OCRRA taking large suppliers' food scraps and making compost

Food deemed unedible for humans and animals used in program

CAMILLUS, N.Y. (WSYR-TV) - It used to all end up in the trash but not as much anymore since OCRRA started working with local haulers to turn spoiled and outdated food into something useable.

OCRRA is seeing boxes of unopened chocolate chip cookies, too old for store shelves and eating but still useable in a much different form being added to the mix.

Workers from Arc of Onondaga are in charge of de-packaging all the food scraps that come into OCRRA’s Amboy compost site when necessary.

OCRRA Public Information Officer Kristen Lawton says, "We really did a study of the community's trash and discovered that close to 15 percent of our trash is actually food scraps and about 50 percent of that can be reprocessed into compost and is recoverable."

The pile for the day includes things like stuffed shells, cheesecake, muffins, cookies and buckets of garlic all recalled, spoiled or just otherwise inedible for humans and animals.

Lawton tells NewsChannel 9, "And then it gets mixed with yard waste and then we put it into piles where we pump oxygen through the piles which helps speed up the decomposition process."

Those food scraps in about 60 to 90 days, mixed with some yard waste, become nutrient rich compost that you can buy at the site or at about 30 home and garden centers around the area.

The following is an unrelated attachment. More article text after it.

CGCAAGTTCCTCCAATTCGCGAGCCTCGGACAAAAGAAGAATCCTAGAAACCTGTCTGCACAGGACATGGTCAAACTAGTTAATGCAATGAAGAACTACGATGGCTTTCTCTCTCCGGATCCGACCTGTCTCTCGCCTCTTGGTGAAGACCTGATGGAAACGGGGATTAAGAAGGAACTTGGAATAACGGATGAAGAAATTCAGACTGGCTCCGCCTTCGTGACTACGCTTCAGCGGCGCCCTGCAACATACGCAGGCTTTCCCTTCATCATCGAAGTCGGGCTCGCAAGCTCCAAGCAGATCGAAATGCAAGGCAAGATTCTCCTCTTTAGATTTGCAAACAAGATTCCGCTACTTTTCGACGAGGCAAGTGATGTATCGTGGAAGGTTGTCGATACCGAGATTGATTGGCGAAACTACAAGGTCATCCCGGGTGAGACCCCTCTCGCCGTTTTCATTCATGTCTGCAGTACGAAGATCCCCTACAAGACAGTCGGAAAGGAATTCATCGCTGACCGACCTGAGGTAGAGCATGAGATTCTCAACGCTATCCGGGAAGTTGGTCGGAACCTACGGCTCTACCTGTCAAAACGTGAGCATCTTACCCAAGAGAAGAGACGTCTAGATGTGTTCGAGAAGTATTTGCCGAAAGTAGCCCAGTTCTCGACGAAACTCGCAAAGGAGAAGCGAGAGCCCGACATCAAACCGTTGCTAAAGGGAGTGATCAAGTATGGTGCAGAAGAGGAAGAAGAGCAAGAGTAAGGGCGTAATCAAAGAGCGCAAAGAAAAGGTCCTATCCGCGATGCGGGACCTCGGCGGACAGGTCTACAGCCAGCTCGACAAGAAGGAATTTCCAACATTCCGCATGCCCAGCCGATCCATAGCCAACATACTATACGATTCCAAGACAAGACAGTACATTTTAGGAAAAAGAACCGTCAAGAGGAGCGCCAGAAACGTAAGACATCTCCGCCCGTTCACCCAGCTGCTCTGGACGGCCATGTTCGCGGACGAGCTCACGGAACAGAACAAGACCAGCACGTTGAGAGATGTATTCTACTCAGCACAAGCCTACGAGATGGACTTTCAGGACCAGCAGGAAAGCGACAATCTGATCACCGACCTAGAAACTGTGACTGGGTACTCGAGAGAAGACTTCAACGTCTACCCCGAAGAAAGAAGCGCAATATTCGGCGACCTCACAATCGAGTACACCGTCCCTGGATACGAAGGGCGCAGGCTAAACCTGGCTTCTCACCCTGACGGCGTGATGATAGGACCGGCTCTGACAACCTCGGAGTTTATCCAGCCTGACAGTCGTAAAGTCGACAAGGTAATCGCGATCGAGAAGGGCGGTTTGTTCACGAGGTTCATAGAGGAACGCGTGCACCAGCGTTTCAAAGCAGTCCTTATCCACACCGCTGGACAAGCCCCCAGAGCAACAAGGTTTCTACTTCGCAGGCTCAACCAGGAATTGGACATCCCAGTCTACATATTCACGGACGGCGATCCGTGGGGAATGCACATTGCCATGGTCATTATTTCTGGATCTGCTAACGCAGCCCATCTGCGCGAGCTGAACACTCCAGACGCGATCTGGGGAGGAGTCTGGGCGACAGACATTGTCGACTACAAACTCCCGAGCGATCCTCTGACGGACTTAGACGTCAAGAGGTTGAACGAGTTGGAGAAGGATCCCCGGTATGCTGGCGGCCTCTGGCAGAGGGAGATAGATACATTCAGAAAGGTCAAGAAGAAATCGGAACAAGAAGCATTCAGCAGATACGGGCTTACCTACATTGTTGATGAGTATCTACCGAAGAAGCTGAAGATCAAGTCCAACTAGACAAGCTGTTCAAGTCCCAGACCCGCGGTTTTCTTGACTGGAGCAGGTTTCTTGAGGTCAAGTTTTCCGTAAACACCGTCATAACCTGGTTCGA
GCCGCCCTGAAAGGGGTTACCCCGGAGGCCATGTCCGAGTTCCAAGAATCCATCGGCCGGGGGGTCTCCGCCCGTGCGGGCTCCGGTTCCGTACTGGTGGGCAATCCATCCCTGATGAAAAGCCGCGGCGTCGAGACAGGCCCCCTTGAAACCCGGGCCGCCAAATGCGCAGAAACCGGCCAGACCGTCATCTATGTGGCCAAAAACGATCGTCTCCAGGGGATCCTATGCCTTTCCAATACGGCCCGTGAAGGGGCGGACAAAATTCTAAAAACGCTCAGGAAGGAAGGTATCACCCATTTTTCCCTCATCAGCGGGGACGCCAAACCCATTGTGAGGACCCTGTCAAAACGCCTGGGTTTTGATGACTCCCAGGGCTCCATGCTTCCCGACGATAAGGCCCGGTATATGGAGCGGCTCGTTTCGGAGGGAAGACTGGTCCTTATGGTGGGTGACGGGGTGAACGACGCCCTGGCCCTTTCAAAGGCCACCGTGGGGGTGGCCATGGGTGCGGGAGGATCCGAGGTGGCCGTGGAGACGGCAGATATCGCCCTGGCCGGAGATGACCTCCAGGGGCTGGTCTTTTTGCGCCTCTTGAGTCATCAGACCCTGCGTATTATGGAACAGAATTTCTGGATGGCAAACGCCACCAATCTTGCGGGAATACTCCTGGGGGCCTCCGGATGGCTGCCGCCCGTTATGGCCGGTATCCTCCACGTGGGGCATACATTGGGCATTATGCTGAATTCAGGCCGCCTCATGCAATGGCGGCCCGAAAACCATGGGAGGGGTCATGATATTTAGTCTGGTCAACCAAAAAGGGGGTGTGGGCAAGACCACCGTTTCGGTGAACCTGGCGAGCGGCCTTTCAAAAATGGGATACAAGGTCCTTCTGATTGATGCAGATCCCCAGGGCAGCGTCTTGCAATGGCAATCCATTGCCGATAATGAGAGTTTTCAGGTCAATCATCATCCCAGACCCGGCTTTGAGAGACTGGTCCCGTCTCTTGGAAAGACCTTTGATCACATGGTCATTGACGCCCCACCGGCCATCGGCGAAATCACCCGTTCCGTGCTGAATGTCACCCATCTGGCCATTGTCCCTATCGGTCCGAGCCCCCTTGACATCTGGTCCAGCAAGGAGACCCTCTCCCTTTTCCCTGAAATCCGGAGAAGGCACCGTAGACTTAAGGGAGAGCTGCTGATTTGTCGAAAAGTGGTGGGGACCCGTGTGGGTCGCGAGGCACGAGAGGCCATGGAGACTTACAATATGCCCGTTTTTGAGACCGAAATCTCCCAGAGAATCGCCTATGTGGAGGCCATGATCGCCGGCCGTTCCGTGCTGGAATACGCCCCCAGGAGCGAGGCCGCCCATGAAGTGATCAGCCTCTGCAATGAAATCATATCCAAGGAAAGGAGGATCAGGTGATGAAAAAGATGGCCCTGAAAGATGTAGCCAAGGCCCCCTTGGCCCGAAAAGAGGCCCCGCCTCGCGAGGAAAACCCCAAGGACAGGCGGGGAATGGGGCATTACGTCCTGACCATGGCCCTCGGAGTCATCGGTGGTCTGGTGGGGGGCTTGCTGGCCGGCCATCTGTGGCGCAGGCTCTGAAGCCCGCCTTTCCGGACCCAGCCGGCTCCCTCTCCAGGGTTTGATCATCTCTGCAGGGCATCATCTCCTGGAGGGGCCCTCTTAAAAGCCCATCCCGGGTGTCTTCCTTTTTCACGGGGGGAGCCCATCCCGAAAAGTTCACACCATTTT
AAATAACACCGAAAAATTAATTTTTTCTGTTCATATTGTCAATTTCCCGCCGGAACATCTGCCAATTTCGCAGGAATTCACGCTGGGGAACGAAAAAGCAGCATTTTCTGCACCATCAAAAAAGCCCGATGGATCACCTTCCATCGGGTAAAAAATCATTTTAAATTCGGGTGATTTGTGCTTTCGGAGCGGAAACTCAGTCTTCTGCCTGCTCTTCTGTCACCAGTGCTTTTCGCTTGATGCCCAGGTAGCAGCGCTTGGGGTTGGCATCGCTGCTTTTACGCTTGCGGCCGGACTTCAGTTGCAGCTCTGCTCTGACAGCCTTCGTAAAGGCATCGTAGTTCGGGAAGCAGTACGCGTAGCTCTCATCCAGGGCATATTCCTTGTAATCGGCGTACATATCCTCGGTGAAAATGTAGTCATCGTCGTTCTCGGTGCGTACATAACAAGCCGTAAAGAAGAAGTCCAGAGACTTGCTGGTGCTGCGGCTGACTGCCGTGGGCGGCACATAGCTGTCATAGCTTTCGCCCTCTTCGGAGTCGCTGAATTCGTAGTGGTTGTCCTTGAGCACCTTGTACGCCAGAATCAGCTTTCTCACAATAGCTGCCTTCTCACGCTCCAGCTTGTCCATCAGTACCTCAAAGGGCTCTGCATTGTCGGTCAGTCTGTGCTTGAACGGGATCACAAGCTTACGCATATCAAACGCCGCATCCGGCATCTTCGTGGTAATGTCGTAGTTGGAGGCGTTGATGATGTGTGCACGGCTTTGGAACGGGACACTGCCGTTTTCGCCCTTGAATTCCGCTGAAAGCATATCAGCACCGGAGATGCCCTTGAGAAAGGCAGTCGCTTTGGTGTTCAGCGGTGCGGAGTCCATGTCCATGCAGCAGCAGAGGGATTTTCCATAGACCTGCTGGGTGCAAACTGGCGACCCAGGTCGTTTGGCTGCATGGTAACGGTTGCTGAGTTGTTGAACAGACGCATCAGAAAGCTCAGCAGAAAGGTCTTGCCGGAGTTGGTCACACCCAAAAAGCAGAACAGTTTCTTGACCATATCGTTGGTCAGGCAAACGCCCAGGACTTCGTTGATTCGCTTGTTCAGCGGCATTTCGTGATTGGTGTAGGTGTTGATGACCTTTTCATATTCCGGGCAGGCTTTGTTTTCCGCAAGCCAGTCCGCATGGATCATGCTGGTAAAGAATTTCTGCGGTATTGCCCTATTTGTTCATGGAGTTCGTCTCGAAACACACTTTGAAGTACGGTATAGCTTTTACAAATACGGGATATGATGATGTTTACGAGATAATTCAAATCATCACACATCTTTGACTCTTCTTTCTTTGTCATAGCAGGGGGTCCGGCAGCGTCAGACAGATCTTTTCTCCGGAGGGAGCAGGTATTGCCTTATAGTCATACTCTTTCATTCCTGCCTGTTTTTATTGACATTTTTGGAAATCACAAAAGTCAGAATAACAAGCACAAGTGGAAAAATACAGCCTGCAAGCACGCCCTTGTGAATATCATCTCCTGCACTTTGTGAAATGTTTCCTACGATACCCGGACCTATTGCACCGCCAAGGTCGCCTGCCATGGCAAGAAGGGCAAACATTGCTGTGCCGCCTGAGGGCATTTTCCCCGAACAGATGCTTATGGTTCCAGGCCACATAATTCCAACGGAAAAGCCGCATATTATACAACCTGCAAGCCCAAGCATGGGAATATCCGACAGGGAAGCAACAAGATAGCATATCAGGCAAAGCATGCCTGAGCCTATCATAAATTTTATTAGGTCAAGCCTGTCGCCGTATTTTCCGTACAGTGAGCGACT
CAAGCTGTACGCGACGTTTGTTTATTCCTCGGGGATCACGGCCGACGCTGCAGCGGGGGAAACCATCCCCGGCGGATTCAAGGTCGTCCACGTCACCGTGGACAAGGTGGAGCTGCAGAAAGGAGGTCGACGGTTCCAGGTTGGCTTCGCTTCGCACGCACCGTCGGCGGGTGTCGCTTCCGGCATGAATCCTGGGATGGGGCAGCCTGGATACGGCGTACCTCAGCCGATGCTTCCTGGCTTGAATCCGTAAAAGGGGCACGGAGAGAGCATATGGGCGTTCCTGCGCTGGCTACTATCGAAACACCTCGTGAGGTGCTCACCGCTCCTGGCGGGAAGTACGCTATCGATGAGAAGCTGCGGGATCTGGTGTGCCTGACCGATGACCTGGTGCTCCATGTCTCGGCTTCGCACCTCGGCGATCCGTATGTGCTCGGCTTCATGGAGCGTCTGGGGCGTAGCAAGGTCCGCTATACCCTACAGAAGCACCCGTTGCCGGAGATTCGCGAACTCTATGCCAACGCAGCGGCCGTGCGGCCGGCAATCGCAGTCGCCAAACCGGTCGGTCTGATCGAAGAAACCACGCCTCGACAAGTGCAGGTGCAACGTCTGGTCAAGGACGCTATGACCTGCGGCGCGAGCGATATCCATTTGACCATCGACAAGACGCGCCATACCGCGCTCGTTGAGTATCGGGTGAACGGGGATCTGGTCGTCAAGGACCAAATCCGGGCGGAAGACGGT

"It's a material that a lot of gardeners, they call it black gold, it's a great product for enhancing your gardens."  Lawton says.

It’s all the result of great partnerships with local haulers that pick up these food scraps from schools, colleges, grocery stores and other business.

OCRRA took in about 6,400 tons of food scraps last year and hopes to grow it even more this year. 

The head of Arc of Onondaga’s Monarch Division, Vincent Darden says, "It’s all about recycling and we're happy to be able to give back and recycle and be part of that.  OCRRA does a lot for the community and environment and we're just happy to be a part of it."

Besides de-packaging, the food Arc of Onondaga workers also bag the compost in the spring.

Click here for more information on how and where to buy the OCRRA Compost.

Go here for information on the different passes and prices to buy at the Amboy Compost Site.

 


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